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Birju Maharaj (The Master Through My Eyes)
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Birju Maharaj (The Master Through My Eyes)
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About the Book

 

Pandit Birju Maharaj is not only an unmatched Kathak dancer but also a superb vocalist, a generous teacher, and an imaginative painter. The book reveals how this icon of Indian dance, who is a mentor for thousands and an inspiration for countless people across the globe, is actually an unassuming, simple person outside his artistic world.

 

Accompanied by rare photographs, this is a heartfelt tribute to a man who, among his many achievements, has spread awareness about the classical dance form of Kathak, not only in India, but abroad while touching innumerable lives along the way.

 

This memoir of the legendary Kathak maestro Pandit Birju Maharaj presents layers of his personality- his simplicity, modesty, generosity- as witnessed by one of his foremost disciples, Saswati Sen, who has known him for over forty-five years.

 

About the Author

 

Saswati Sen, regarded as one of the best exponents of the famous Lucknow gharana of Kathak, is the driving force behind Kalashram, Pandit Birju Maharaja dream institution. She has received the Sangeet Natak Akademi Award, the Sanskriti Award, the Shringar Mani Award and the Critic's Recommendation Award. She has performed at the RIMPA (Ravi Shankar Institute for Music and Performing Arts) festival in Varanasi, the Kathak Prasang in Bhopal and Jaipur and the prestigious Khajuraho Festival of dance, among others.

 

After her initial training under Reba Chatterjee Vidyarthi at the Bharatiya Kala Kendra in New Delhi, she was awarded the National Scholarship in 1969 by the Ministry of Culture. She then graduated to become one of the foremost disciples of Pandit Birju Maharaj.

 

Foreword

 

Perhaps this would be the first book on me that is written with a deep insight into every aspect of my life and work. After many decades of study and observation, Saswati has been able to capture my innermost thoughts and feelings. She has taken these experiences and penned them into this heartfelt memoir.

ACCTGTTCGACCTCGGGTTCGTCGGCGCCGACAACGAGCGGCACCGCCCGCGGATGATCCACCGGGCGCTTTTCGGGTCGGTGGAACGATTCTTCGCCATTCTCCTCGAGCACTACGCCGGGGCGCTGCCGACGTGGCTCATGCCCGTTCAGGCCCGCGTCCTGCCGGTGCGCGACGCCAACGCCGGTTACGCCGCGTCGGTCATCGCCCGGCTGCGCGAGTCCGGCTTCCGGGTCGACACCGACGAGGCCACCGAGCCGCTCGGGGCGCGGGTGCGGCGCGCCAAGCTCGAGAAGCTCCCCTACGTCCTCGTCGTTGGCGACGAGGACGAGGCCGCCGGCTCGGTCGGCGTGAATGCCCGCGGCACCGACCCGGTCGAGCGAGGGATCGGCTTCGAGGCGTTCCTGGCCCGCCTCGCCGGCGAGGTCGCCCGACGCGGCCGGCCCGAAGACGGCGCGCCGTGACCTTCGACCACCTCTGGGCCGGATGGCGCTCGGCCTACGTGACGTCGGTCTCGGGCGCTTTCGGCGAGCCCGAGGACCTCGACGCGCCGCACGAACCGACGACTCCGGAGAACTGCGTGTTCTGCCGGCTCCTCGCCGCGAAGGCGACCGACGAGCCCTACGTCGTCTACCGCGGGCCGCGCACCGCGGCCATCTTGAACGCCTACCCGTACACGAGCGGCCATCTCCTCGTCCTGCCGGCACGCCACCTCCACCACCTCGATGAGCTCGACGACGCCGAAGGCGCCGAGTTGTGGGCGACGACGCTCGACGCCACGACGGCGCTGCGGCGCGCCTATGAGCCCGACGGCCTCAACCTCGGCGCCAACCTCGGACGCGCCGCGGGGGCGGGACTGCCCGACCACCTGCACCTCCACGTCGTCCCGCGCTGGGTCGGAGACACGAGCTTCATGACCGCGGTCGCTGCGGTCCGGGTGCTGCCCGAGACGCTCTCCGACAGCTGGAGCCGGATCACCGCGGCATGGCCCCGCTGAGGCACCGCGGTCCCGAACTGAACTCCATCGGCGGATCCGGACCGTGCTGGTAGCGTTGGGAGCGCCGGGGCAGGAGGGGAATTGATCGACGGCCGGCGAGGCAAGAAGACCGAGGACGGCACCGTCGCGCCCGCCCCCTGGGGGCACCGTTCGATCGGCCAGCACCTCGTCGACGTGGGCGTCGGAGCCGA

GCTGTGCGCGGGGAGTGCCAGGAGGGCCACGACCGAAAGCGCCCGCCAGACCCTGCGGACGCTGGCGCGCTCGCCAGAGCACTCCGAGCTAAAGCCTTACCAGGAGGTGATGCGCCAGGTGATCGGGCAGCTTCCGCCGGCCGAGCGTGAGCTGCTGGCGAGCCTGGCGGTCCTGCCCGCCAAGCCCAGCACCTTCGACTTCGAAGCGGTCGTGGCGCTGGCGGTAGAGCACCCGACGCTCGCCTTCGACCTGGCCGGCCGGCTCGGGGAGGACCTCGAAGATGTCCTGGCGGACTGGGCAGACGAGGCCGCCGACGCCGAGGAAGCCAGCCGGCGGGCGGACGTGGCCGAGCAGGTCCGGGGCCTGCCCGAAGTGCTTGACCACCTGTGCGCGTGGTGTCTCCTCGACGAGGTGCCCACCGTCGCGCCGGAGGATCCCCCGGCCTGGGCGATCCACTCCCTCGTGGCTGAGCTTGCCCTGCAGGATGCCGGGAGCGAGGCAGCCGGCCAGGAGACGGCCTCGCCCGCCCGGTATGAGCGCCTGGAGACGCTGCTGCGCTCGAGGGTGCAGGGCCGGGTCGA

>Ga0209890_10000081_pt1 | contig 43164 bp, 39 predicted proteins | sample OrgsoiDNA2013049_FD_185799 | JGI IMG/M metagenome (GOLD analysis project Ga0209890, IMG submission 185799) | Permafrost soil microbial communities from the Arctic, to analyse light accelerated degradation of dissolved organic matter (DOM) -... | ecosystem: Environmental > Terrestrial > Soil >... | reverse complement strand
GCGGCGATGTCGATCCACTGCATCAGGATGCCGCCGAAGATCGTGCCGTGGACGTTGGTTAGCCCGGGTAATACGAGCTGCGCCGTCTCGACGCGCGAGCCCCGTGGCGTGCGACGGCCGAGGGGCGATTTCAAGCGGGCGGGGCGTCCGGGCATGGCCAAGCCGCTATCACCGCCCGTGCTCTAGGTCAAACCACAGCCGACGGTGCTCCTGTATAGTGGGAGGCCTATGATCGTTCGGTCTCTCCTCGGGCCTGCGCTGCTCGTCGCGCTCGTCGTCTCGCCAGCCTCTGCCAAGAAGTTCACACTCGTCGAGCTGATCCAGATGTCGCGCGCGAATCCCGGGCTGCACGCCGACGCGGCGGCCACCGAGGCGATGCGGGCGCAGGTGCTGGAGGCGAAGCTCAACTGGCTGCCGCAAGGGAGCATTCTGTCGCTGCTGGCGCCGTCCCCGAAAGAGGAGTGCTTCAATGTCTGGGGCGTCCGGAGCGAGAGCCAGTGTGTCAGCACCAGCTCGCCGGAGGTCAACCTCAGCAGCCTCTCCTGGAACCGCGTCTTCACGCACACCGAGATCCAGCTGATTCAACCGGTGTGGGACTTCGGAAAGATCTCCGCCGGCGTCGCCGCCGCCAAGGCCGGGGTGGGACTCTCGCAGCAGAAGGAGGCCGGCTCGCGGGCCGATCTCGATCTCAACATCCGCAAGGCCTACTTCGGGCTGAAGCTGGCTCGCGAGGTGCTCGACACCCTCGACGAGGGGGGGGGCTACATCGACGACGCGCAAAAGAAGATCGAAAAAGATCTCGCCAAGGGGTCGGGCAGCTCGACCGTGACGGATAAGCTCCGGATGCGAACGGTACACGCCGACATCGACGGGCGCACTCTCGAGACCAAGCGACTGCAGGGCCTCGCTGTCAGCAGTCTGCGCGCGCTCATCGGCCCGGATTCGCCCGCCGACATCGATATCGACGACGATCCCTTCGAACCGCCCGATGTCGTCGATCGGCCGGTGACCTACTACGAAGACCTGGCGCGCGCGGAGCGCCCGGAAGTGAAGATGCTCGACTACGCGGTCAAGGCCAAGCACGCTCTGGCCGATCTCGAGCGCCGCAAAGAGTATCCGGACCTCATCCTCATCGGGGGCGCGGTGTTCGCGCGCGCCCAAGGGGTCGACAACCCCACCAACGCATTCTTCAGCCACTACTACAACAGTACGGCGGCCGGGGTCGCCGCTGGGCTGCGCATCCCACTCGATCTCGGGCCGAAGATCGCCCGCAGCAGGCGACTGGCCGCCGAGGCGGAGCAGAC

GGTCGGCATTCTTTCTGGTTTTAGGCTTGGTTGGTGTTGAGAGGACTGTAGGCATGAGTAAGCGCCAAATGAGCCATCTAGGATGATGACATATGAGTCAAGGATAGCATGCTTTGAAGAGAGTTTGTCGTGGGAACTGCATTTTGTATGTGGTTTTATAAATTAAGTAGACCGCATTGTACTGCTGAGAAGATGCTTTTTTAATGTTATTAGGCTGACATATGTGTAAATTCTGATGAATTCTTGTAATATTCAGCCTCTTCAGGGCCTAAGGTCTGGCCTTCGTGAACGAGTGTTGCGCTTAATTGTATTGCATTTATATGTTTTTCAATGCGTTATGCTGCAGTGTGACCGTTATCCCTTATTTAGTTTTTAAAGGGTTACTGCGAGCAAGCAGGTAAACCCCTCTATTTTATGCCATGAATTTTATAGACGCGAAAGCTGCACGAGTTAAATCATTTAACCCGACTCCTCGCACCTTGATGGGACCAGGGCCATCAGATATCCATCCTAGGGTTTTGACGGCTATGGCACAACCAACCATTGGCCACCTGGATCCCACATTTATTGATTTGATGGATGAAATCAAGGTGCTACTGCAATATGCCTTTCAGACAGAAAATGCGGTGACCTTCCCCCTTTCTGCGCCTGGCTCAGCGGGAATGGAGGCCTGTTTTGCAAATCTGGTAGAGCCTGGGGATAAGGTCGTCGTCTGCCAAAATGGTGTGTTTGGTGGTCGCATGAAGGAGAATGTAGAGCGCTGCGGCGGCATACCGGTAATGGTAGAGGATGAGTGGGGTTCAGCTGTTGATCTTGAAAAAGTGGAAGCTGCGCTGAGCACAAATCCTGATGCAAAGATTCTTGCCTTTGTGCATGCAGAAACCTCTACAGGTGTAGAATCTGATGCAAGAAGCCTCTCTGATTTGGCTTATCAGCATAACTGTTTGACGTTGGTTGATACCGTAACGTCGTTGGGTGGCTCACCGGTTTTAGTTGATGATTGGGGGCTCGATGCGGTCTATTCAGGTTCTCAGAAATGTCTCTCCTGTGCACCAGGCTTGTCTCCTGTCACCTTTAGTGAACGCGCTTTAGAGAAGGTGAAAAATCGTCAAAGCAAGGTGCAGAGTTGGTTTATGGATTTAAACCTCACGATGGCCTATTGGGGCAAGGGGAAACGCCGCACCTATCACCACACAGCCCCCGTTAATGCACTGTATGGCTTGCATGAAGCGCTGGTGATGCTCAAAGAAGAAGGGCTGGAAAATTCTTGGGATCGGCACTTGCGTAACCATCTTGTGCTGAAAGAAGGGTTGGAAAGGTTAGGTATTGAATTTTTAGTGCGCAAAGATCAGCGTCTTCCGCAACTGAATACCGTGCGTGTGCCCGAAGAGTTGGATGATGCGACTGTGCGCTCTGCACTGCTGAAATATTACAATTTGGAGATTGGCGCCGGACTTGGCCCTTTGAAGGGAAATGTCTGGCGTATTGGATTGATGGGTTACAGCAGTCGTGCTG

Even as a child when she was under the tutelage of Reba Didi I could see a commitment in her towards art. Her total dedication and surrender gave me the opportunity to mould her the way a potter moulds clay into a beautiful pot. Taal, ang, abhinaya, in all these facets of dance, she has seen and absorbed my training with thorough and complete understanding. She has trained with me as a performer, a teacher, a choreographer and an adept stage presenter. Her hard work and efforts are now the driving force behind my institute, Kalashram.

 

I am very happy to extend my blessings for the success of this book and its author, my loving disciple, Saswati Sen.

 

Preface

 

Bharatiya Kala Kendra, Mata Sundari Road, New Delhi. A young dance student, dedicated to her learning, hurries through the sprawling lawns to reach her dance class on time. She gets a strange feeling as several eyes move with her and whispers get loud, though not discernible. She is aware that they are talking about her. A quick glance over her shoulder, and she rushes into the classroom.

 

My first dance teacher, Reba Chatterjee Vidyarthy, or Didi, as we called her, was probably the most caring and hard working teacher for beginners and young aspirants. I was one of her most sincere students. Learning dance gave me great joy. However, the unsettling episode with the 'whispering group' kept repeating itself and soon I began finding ways to avoid class or change my timings or even my route.

 

In 1969, I was awarded the National Scholarship by the Ministry of Culture and this led me to seriously think about dance as a secondary profession (though my family dreamt of my becoming a doctor). Didi delivered me under the tutelage of a senior guru from the gharana (school of music or dance), and suddenly, there I was, in front of the person who I had dreaded confronting the most-the same person who seemed to be the leader of the 'whispering group' who used to talk about me while I was on my way to class!

 

Maharajji (later I came to know him as Pandit Birju Maharaj) welcomed me warmly and spoke highly about my seemingly bright future career. He told Didi how he and the others such as Pradeep Bhai and Pratap Bhai always appreciated my commitment towards learning and the humble appearance that I bore. None of this really moved me to shed a sense of wariness. My friends envied me for this great opportunity but I remained passive in class. I made it very clear within the first few days that I was unhappy to be in his class and would be happier if sent back to Didi. However, that would probably have meant forgoing my scholarship. Painstakingly, Maharajji tried to pull me out of my shell for some time. Finally, one day, he let me go, saying: 'Man kare toh aana, par nakhre mat dikhao' (Come if your heart is in it, but don't expect me to bear your tantrums).

 

I kept going to class and watched him teach Surama Gandharias, a Uruguayan student, and other seniors, for almost six months. Craving to learn and dance, I realised what I would lose - Maharajji's teaching was wonderful, with minute attention to detail for every movement, body line and expression.